Bacon’s pragmatism and worldly wisdom | Bacon’s Philosophy
Bacon was, no doubt, man of letters. He was given the title of father of English prose due to his contribution to English literature. Nonetheless, Bacon’s pragmatism and worldly wisdom tempers his philosophy throughout. It has been said that he was mentally giant but morally dwarf. He prefers personal ambitions on morality and decency. He was not an ethical moralist but a practical person having tips and tricks to become successful in every field of life. In his essays he either advises to kings or expresses his political opinions. His philosophy is materialistic. His nature is mean due to which his attitude towards life is considerably wrong. He is one of those persons who can do anything for success. Pope has rightly sketched nature of Sir Francis Bacon in following words:-
“If parts allure thee, think how Bacon shined
The wisest, brightest, meanest of mankind”.
What is Pragmatism?
Pragmatism is a policy of having pragmatic attitude. Pragmatic attitude means dealing things sensibly and practically and not theoretically or emotionally.
Bacon’s Pragmatism and Worldly Wisdom:
From above said definition, it seems that whole Bacon’s philosophy contains pragmatism and worldly wisdom. Although he talks about worldly benefits yet his opinions are sensible. Pragmatism and worldly wisdom are two different things. Let’s discuss them one by one.
Bacon’s worldly wisdom:
He was born in a well settled family with a golden spoon in his mouth yet he struggled too much in his life because of his father’s death. He fought for success. Resultantly, he became selfish. His knowledge of law and keen observation made him different from other writers. In fact, his flattering tongue and knowledge of law were two prominent traits of his personality. These two traits helped him in gaining success. When he talked, people listened him without winkling. In spite of having too much enemies, he survived and gained fame. He did never give anything free to anyone; not even to his friends. He always wanted something in return. His philosophy is much different from common writers.
Bacon as an Opportunist:
Sir Francis Bacon was also an opportunist. He advises that one should not miss any opportunity for his own cause. He does not hesitate to change his own rules and principle for an opportunity. It is believed that he had no morality due to which he faced criticism. None of his essays gives any moral lesson to the readers. Friends are tools for him. He uses them without any hesitation. He is a selfish utilitarian. In his eyes, marriage is a hurdle in way of success.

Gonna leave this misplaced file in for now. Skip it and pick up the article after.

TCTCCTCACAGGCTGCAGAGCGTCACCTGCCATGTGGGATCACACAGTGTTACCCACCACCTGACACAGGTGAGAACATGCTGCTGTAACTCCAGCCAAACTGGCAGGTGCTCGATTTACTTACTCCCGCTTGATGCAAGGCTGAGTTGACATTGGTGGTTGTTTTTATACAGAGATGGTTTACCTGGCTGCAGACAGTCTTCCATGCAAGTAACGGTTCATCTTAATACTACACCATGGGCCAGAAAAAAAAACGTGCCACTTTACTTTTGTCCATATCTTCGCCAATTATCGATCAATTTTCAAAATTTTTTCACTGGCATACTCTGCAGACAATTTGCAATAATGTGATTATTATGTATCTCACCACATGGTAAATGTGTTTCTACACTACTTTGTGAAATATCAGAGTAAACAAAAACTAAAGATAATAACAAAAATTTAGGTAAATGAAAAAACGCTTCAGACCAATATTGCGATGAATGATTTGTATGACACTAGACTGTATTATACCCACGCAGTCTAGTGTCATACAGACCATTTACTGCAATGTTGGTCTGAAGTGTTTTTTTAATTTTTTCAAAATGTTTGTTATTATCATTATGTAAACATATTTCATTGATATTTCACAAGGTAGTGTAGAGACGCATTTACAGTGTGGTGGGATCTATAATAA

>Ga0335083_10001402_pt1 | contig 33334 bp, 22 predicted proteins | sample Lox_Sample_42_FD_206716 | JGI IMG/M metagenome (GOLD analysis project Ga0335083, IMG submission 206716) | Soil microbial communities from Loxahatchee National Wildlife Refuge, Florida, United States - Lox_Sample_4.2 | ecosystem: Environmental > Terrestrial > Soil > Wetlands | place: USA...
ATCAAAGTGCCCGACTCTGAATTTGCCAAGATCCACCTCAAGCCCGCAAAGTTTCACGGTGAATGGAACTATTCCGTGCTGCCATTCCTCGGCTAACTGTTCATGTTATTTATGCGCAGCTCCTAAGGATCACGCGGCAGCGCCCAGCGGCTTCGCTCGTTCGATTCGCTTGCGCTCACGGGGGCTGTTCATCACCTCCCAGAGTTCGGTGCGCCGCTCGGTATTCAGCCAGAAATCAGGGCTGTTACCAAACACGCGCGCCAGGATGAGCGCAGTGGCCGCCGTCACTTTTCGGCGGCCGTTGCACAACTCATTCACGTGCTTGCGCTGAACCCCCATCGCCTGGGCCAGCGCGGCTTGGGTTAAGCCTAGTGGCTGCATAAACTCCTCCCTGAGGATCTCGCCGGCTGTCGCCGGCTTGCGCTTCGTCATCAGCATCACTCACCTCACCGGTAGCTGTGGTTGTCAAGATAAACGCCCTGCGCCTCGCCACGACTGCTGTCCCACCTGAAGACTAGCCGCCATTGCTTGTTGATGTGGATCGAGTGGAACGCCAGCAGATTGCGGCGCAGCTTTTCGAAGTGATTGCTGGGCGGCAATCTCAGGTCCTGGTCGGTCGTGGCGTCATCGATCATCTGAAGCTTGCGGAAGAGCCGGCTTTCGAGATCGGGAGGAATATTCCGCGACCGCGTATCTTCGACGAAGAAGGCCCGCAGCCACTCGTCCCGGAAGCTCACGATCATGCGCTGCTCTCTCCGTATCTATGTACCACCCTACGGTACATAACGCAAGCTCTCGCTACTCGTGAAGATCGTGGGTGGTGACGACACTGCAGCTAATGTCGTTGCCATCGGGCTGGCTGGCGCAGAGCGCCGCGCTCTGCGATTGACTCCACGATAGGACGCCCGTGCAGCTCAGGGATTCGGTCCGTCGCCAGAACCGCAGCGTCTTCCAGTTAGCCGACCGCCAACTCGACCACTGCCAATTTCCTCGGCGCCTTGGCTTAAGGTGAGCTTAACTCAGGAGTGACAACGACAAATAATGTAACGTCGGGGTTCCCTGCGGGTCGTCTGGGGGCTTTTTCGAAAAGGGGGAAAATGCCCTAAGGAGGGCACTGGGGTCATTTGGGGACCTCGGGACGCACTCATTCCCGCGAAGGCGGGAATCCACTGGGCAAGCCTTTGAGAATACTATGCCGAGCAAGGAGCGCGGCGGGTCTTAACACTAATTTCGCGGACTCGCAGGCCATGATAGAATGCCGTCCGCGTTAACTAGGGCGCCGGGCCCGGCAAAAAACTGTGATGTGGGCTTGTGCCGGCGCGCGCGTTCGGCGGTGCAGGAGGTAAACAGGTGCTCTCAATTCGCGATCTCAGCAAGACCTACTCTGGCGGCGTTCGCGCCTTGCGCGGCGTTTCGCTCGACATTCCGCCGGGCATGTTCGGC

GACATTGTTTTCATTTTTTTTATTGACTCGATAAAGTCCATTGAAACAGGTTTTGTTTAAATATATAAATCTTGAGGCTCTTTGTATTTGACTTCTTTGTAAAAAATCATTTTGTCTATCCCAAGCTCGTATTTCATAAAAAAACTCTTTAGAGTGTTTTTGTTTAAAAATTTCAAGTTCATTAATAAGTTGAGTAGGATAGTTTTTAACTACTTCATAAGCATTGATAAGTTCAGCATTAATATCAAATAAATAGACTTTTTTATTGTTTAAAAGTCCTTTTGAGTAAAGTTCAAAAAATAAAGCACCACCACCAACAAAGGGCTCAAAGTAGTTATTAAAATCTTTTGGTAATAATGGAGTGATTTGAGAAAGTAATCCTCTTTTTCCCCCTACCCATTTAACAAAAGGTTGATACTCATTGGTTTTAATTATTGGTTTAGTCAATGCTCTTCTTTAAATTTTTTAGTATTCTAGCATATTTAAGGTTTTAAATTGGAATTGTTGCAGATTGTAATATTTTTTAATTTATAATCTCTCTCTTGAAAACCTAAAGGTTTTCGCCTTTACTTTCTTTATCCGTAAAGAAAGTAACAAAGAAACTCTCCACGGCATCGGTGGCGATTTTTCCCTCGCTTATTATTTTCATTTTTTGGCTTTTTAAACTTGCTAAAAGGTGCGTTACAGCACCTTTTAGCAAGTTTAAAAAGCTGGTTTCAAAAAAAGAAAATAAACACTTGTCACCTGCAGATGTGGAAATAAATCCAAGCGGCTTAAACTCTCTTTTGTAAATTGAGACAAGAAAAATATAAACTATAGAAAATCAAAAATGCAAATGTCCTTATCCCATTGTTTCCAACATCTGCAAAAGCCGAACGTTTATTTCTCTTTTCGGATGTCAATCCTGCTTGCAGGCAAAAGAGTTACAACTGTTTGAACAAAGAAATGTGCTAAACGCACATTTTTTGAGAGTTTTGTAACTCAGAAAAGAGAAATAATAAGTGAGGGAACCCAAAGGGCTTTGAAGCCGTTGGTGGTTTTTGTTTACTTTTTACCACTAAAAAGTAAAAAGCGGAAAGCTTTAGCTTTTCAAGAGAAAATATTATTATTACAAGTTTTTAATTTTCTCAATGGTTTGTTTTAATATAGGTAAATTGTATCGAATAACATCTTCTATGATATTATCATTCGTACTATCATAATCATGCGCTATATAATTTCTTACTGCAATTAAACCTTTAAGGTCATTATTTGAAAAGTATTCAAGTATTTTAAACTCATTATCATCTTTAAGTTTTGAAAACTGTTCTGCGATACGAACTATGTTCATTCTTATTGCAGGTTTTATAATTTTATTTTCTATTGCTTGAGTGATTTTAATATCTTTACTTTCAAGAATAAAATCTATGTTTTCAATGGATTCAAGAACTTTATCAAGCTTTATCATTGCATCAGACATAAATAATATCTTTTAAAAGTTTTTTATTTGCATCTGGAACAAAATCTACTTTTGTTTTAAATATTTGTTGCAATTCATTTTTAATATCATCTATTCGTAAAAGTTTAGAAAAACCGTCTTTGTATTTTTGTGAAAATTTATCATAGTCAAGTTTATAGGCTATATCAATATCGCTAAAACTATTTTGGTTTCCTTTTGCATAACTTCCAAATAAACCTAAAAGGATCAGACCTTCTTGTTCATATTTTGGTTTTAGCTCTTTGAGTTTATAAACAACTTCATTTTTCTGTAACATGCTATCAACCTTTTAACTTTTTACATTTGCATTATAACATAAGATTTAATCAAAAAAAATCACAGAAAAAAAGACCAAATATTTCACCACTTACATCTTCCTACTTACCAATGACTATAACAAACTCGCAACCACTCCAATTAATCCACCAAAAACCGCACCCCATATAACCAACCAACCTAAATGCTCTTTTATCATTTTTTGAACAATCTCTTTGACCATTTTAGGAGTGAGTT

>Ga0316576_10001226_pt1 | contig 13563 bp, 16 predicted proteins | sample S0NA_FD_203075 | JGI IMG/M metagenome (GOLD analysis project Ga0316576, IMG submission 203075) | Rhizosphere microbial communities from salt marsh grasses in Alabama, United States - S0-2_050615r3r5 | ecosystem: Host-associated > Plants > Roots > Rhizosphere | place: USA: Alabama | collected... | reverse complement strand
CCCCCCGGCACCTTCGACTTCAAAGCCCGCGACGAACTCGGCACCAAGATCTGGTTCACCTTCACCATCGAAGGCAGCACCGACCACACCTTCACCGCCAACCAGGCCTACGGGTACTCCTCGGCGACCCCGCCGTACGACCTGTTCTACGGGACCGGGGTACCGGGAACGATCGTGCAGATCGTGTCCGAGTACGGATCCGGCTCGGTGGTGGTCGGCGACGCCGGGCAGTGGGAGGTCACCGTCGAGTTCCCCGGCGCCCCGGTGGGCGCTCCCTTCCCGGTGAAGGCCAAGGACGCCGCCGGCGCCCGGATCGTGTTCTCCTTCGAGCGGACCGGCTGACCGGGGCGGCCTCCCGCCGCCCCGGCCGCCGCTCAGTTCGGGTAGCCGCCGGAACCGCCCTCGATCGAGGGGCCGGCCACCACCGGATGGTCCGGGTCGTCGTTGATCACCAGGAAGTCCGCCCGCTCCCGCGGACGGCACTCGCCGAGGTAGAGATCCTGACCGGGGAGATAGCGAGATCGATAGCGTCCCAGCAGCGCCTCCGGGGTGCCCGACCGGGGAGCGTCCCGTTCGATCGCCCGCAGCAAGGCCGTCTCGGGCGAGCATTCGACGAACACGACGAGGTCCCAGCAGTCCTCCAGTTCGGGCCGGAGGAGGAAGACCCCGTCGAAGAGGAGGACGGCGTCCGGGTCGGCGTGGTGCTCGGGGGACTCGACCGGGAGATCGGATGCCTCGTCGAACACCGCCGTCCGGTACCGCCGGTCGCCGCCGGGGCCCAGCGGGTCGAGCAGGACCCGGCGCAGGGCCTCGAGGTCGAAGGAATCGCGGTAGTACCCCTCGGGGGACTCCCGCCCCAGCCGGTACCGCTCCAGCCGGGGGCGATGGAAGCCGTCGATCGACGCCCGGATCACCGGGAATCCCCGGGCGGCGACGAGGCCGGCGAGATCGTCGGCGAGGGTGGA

Bacon Lacks Morality:
He never prefers morality. Lack of morality is another trait of Sir Francis Bacon. He is a lusty person having a lot of ambitions. He does not want morality or honour but benefit. To get benefit, he can do anything. He is against corruption yet he himself was corrupt. He has good knowledge and his philosophy is acceptable by everyone but his approach mainly concerns with worldly desires.
Bacon’s Machiavellian Approach
Bacon’s approach is Machiavellian. It can be witnessed in every essay of Sir Francis Bacon. His philosophy depicts one and only principle: “end justifies means”. His essays contain a common message that one should get success by hook or crook. He ignored the idea of eternal life and adored the worldly life.
Sir Francis Bacon is a selfish person. His philosophy has marks of selfishness. His attitude towards Earl of Essex is evident that he can do anything for his own pleasures. He gathered evidence and produced in the Court, against a person, who once favoured him. Instead of returning the favour, he went against him and made his condition critical. His marriage is also evident that he was selfish as it was not result of love.
Bacon’s Pragmatism Besides worldly Wisdom:
On the other hand, many critics defend Bacon. They consider him a sensible person. His philosophy is pragmatic. It is applicable because it is practical. He has a practical solution of every problem. He suggests taking decisions wisely and not emotionally. In this way, he is practical and results oriented, rather than idealistic dreamer.
Many examples of pragmatism and worldly wisdom are there in Bacon’s essays. For instance, in “Parents and Children”, he suggests fixing a handsome amount of pocket money for children lest they should find illegal ways of getting money. Similarly, in “Of Firends” he suggests choosing friends wisely and not emotionally.
These examples reveal that he is a man of world. Bacon’s philosophy is acceptable for every generation because it contains pragmatism and worldly wisdom.
Suffice is to say that Bacon’s pragmatism and worldly wisdom tempers his philosophy through. His philosophy ignores morality. It is emotionless. It advises us to avail opportunities. His autobiography reveals that he himself was an opportunist. Nonetheless, his philosophy is a result of his practical experiences. There is no denying the fact that Bacon’s worldly wisdom and pragmatism is called his philosophy .
- Bacon’s pragmatism and worldly wisdom temper his philosophy throughout. Elaborate.